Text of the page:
21 pages, 13257 KiB  
Article
Reduction of Vanadium(V) by Iron(II)-Bearing Minerals
by Edward J. O’Loughlin, Maxim I. Boyanov and Kenneth M. Kemner
Minerals 2021, 11(3), 316; https://doi.org/10.3390/min11030316 - 18 Mar 2021
Cited by 23 | Viewed by 3831
Abstract
Fe(II)-bearing minerals (magnetite, siderite, green rust, etc.) are common products of microbial Fe(III) reduction, and they provide a reservoir of reducing capacity in many subsurface environments that may contribute to the reduction of redox active elements such as vanadium; which can exist as [...] Read more.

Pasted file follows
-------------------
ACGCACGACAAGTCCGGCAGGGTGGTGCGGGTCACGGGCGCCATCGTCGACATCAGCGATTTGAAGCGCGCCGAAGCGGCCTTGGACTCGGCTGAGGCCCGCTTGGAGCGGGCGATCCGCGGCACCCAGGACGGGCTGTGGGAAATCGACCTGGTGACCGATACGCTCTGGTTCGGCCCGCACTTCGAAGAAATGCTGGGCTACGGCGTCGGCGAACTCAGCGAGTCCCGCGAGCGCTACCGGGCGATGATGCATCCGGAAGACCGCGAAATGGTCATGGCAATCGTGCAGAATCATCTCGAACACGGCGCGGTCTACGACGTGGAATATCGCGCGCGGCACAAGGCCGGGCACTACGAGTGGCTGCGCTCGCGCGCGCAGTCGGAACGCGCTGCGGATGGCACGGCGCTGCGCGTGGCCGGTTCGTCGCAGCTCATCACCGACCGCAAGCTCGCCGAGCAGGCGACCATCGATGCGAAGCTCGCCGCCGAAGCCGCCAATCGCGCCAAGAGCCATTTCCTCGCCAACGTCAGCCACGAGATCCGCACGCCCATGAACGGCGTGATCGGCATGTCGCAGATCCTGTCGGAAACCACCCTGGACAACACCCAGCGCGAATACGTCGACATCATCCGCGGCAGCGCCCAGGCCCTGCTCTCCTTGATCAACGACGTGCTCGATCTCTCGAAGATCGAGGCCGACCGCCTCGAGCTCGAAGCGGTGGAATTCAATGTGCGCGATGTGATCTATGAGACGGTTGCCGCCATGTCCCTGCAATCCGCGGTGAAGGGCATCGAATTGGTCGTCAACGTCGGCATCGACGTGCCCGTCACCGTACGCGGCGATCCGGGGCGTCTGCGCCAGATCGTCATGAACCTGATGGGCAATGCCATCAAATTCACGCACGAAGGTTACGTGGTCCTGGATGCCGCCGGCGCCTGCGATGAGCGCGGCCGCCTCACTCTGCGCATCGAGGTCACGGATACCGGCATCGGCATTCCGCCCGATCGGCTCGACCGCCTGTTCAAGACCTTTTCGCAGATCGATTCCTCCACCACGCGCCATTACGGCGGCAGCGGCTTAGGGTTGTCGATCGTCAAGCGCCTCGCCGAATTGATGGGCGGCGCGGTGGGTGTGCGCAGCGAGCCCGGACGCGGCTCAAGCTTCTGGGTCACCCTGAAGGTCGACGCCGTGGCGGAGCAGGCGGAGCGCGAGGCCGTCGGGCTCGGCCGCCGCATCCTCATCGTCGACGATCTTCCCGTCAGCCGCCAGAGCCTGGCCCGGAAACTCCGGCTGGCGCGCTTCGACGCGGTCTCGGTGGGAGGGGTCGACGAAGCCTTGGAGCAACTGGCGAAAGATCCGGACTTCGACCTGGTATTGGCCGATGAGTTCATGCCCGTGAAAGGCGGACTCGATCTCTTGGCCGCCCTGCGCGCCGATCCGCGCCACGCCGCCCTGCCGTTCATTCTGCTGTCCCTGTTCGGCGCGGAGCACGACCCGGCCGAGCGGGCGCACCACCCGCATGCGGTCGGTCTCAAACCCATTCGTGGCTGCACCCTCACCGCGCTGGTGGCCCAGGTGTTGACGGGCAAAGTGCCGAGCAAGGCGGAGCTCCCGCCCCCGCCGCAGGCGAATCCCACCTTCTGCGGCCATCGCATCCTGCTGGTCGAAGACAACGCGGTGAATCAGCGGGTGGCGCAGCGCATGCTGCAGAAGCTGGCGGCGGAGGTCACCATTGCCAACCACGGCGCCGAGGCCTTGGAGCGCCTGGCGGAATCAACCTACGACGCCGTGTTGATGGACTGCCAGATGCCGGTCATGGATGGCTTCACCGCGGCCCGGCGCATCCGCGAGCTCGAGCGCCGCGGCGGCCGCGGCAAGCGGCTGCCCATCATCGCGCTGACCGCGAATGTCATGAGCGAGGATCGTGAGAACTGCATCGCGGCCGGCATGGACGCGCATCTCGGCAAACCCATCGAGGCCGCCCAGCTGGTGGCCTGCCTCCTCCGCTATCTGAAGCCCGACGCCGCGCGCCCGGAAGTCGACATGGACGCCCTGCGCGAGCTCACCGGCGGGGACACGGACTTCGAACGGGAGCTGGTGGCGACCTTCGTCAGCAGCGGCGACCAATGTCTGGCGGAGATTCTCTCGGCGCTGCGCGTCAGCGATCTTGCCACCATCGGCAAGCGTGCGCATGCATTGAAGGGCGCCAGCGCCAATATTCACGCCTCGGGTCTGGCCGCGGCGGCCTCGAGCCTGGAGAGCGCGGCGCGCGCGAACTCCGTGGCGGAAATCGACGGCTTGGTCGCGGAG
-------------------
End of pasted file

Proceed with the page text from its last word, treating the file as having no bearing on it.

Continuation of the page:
Fe(II)-bearing minerals (magnetite, siderite, green rust, etc.) are common products of microbial Fe(III) reduction, and they provide a reservoir of reducing capacity in many subsurface environments that may contribute to the reduction of redox active elements such as vanadium; which can exist as V(V), V(IV), and V(III) under conditions typical of near-surface aquatic and terrestrial environments. To better understand the redox behavior of V under ferrugenic/sulfidogenic conditions, we examined the interactions of V(V) (1 mM) in aqueous suspensions containing 50 mM Fe(II) as magnetite, siderite, vivianite, green rust, or mackinawite, using X-ray absorption spectroscopy at the V K-edge to determine the valence state of V. Two additional systems of increased complexity were also examined, containing either 60 mM Fe(II) as biogenic green rust (BioGR) or 40 mM Fe(II) as a mixture of biogenic siderite, mackinawite, and magnetite (BioSMM). Within 48 h, total solution-phase V concentrations decreased to <20 µM in all but the vivianite and the biogenic BiSMM systems; however, >99.5% of V was removed from solution in the BioSMM and vivianite systems within 7 and 20 months, respectively. The most rapid reduction was observed in the mackinawite system, where V(V) was reduced to V(III) within 48 h. Complete reduction of V(V) to V(III) occurred within 4 months in the green rust system, 7 months in the siderite system, and 20 months in the BioGR system. Vanadium(V) was only partially reduced in the magnetite, vivianite, and BioSMM systems, where within 7 months the average V valence state stabilized at 3.7, 3.7, and 3.4, respectively. The reduction of V(V) in soils and sediments has been largely attributed to microbial activity, presumably involving direct enzymatic reduction of V(V); however the reduction of V(V) by Fe(II)-bearing minerals suggests that abiotic or coupled biotic–abiotic processes may also play a critical role in V redox chemistry, and thus need to be considered in modeling the global biogeochemical cycling of V. Full article